Recent tax rulings may affect how estates should be handled
by Jamie Golombek
This past summer, the Canada Revenue Agency (CRA) released a technical interpretation and an Advance Tax Ruling both dealing with estate issues that raise common questions often asked by advisors and their clients.
Gifts in lieu of executor's fees
The technical interpretation (2007-0225651E5) dealt with a situation in which the beneficiaries of the estate (other than the executor) would make a gift to the executor "in lieu of" the compensation to which the executor would otherwise be entitled.
Since, under the Income Tax Act, executor's fees are generally taxable and a gift is non-taxable, the CRA was asked whether the above strategy was a legally tax-effective way to avoid tax that would otherwise be owing on executor compensation received.
Note that this scenario is likely referring to a situation in which the executor is not also a beneficiary under the estate. Where the executor is also a beneficiary under the estate, see the CRA's comments, discussed below.
The CRA explained that a gift is generally defined as "a voluntary transfer of property without consideration". Since there is indeed consideration in the form of services provided by the executor to the estate, the resultant transfer of property from the beneficiaries to the executor would not be considered to be a gift but rather viewed by the CRA as a "barter transaction".
Barter transactions, discussed in detail in CRA's Interpretation bulletin IT-490, are fully taxable under the Act and, accordingly, the value of the property received is taxable either as employment or business income.
A full discussion of the tax treatment of an executor's fees can be found in CRA's archived Interpretation Bulletin IT-377R, "Director's, Executor's and Juror's Fees".
On a positive note, however, the CRA added that quite often an executor who is a family member or friend of the deceased will choose not to exercise his or her right to compensation. In that case, the CRA acknowledged that if that individual also happens to be a beneficiary of the estate, the mere fact that he or she has waived his or her right to compensation would not, in and of itself, cause any portion of the bequest to be taxable.
Bargain purchase under a will
The Advance Tax Ruling (2007-0232421R3) involved another common scenario whereby the beneficiary of an estate purchases an asset from the estate for less than fair market value.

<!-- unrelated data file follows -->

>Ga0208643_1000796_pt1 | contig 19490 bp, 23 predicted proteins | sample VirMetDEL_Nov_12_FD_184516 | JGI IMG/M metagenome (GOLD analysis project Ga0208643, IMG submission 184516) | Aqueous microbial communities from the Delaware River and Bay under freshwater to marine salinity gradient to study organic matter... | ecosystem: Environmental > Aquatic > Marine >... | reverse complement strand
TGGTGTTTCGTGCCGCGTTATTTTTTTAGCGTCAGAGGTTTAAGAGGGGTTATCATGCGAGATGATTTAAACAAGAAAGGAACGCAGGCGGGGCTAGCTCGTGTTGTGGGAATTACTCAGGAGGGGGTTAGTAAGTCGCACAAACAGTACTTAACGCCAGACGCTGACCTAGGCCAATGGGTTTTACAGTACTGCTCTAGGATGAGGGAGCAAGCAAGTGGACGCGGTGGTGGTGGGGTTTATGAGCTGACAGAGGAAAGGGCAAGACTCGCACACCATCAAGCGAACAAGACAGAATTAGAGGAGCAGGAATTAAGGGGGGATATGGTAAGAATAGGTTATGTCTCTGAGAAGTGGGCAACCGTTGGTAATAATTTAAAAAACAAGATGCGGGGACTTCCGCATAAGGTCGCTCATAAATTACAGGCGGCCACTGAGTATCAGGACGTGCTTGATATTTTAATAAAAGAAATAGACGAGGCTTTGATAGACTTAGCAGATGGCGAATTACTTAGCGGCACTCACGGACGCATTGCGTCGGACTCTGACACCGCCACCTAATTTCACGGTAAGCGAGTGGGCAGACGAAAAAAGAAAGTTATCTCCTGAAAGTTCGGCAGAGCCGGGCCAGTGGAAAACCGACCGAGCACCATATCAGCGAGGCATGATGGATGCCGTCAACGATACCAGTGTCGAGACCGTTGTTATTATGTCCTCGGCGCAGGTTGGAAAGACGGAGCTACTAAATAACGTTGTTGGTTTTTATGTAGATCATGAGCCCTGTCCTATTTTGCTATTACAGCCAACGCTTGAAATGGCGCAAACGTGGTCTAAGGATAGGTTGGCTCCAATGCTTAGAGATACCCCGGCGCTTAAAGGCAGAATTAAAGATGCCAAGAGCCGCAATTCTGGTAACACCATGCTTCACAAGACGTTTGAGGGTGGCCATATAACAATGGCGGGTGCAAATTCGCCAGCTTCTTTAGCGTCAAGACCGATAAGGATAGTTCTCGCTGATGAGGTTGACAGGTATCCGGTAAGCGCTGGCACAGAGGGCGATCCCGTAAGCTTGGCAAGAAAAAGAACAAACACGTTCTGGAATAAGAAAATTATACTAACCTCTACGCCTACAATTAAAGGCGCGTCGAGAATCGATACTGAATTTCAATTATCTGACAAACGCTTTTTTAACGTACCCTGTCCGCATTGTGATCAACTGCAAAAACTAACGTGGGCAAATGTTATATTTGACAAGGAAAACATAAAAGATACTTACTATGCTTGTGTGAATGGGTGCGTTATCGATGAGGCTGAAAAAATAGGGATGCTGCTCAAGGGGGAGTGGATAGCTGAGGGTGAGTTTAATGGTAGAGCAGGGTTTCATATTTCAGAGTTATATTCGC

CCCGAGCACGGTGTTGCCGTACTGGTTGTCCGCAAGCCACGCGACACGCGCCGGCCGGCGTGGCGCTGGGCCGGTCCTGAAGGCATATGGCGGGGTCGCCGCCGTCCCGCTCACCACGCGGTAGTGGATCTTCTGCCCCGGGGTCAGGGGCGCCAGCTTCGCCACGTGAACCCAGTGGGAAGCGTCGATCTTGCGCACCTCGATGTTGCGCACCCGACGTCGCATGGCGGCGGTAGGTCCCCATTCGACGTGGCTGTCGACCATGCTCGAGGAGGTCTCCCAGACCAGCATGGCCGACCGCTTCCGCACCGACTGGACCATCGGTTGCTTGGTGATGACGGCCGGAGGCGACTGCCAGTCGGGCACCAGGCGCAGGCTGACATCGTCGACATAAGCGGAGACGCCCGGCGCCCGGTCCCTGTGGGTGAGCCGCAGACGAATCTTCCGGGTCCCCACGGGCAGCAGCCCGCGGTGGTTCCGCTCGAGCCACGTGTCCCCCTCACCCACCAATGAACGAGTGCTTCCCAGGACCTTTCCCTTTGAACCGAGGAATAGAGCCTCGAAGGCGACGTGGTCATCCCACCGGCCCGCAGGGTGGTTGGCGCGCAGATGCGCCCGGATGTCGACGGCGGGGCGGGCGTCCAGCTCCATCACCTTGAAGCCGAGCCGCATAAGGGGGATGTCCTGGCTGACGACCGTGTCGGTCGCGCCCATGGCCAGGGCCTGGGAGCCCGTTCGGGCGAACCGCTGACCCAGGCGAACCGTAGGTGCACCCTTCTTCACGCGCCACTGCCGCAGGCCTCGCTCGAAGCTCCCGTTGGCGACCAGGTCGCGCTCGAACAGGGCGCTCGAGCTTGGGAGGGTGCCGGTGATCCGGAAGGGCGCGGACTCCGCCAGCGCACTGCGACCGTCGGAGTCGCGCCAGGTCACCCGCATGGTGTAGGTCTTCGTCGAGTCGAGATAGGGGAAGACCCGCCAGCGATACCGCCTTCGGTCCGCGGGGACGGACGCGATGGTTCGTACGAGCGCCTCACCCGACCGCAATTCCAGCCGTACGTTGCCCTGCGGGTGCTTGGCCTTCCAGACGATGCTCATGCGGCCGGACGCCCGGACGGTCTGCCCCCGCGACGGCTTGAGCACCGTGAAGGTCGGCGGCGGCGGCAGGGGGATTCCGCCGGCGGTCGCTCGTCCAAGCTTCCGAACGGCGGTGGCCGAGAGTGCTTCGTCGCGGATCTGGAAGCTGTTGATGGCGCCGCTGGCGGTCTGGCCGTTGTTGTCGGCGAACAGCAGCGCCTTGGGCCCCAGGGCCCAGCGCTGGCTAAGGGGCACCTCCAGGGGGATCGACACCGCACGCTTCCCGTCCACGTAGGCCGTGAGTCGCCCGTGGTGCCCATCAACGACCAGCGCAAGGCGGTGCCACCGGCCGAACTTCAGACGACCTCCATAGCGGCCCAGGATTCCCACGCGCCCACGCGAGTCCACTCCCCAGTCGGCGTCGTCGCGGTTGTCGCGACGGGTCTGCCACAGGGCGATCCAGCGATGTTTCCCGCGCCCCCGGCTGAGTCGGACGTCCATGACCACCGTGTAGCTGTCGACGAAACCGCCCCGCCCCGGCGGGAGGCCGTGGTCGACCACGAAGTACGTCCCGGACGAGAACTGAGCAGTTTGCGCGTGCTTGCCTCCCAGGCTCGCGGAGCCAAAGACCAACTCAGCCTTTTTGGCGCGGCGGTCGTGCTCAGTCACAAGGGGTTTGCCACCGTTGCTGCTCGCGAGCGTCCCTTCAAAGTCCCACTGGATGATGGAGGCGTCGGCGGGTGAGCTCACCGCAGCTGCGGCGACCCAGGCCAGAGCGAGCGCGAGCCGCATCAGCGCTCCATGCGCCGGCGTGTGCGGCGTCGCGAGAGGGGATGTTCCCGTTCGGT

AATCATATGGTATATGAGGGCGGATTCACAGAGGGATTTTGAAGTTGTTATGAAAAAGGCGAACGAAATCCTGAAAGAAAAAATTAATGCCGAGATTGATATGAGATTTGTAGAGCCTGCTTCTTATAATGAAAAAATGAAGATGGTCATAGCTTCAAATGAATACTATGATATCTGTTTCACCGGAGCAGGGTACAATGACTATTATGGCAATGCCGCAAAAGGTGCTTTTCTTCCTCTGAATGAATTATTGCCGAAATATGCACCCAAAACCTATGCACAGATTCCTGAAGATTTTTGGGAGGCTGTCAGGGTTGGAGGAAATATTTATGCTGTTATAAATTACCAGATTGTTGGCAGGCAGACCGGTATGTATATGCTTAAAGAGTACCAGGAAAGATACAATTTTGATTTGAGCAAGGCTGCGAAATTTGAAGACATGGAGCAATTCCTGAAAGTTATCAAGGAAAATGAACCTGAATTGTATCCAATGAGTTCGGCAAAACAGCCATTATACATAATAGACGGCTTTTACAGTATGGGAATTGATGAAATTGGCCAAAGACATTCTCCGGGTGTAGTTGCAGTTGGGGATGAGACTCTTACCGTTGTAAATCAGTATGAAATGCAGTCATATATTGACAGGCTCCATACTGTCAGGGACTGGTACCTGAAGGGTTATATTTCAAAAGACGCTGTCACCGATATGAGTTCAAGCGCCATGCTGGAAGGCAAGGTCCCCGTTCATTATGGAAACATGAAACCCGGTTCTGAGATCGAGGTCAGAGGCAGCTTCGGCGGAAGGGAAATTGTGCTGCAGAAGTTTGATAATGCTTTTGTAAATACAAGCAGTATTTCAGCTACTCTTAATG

While the exact facts and specific details of the scenario discussed in the ruling have been deleted by the CRA to protect the taxpayer's privacy, it is possible to reconstruct the basic fact pattern through the following example.
Martha owned a vineyard and cottage in the Okanagan region at the time of her death. The property was valued at $1.2 million and she had purchased it years ago for $200,000 (her adjusted cost base or ACB).
In her will, Martha specified that her son, Stewart, had the option, but not the obligation, to purchase the property to be used in his retirement from her estate for $220,000, which Martha estimated should be sufficient to cover the capital gains tax owing on the accrued appreciation from the date of purchase to the date of death (i.e., [$1,200,000 - $200,000] X 22 per cent capital gains tax in B.C.).
Stewart decides to purchase the property, pays $220,000 to the estate for the property and the property is transferred from the estate into Stewart's hands.
The estate's executor files the terminal income tax return, reporting the deemed disposition of all property including the vineyard/cottage and uses the $220,000 to pay the tax liability thereon.
The CRA confirmed in its response to the ruling request that under the Income Tax Act, the property will be deemed to be disposed of by Martha in her terminal year at its FMV of $1.2 million, the value immediately before death.
This amount also forms the ACB of the property to her estate. The CRA further confirmed that the estate (which is a trust for tax purposes) can use the roll-out provision of the Act to transfer the property to the beneficiary of the estate - Stewart - at its new ACB of $1.2 million, despite the fact he only paid $220,000.
Thus the CRA confirmed that the estate won't realize a capital gain nor loss on the disposition of the property to Stewart and Stewart's new ACB of the property will be $1.2 million, the ACB of the property to the estate.
As a result, should Stewart later dispose of the property to a third party, he would only pay tax on any additional market appreciation above $1,200,000, despite him having paid merely $220,000.
Stewart won't complain about that!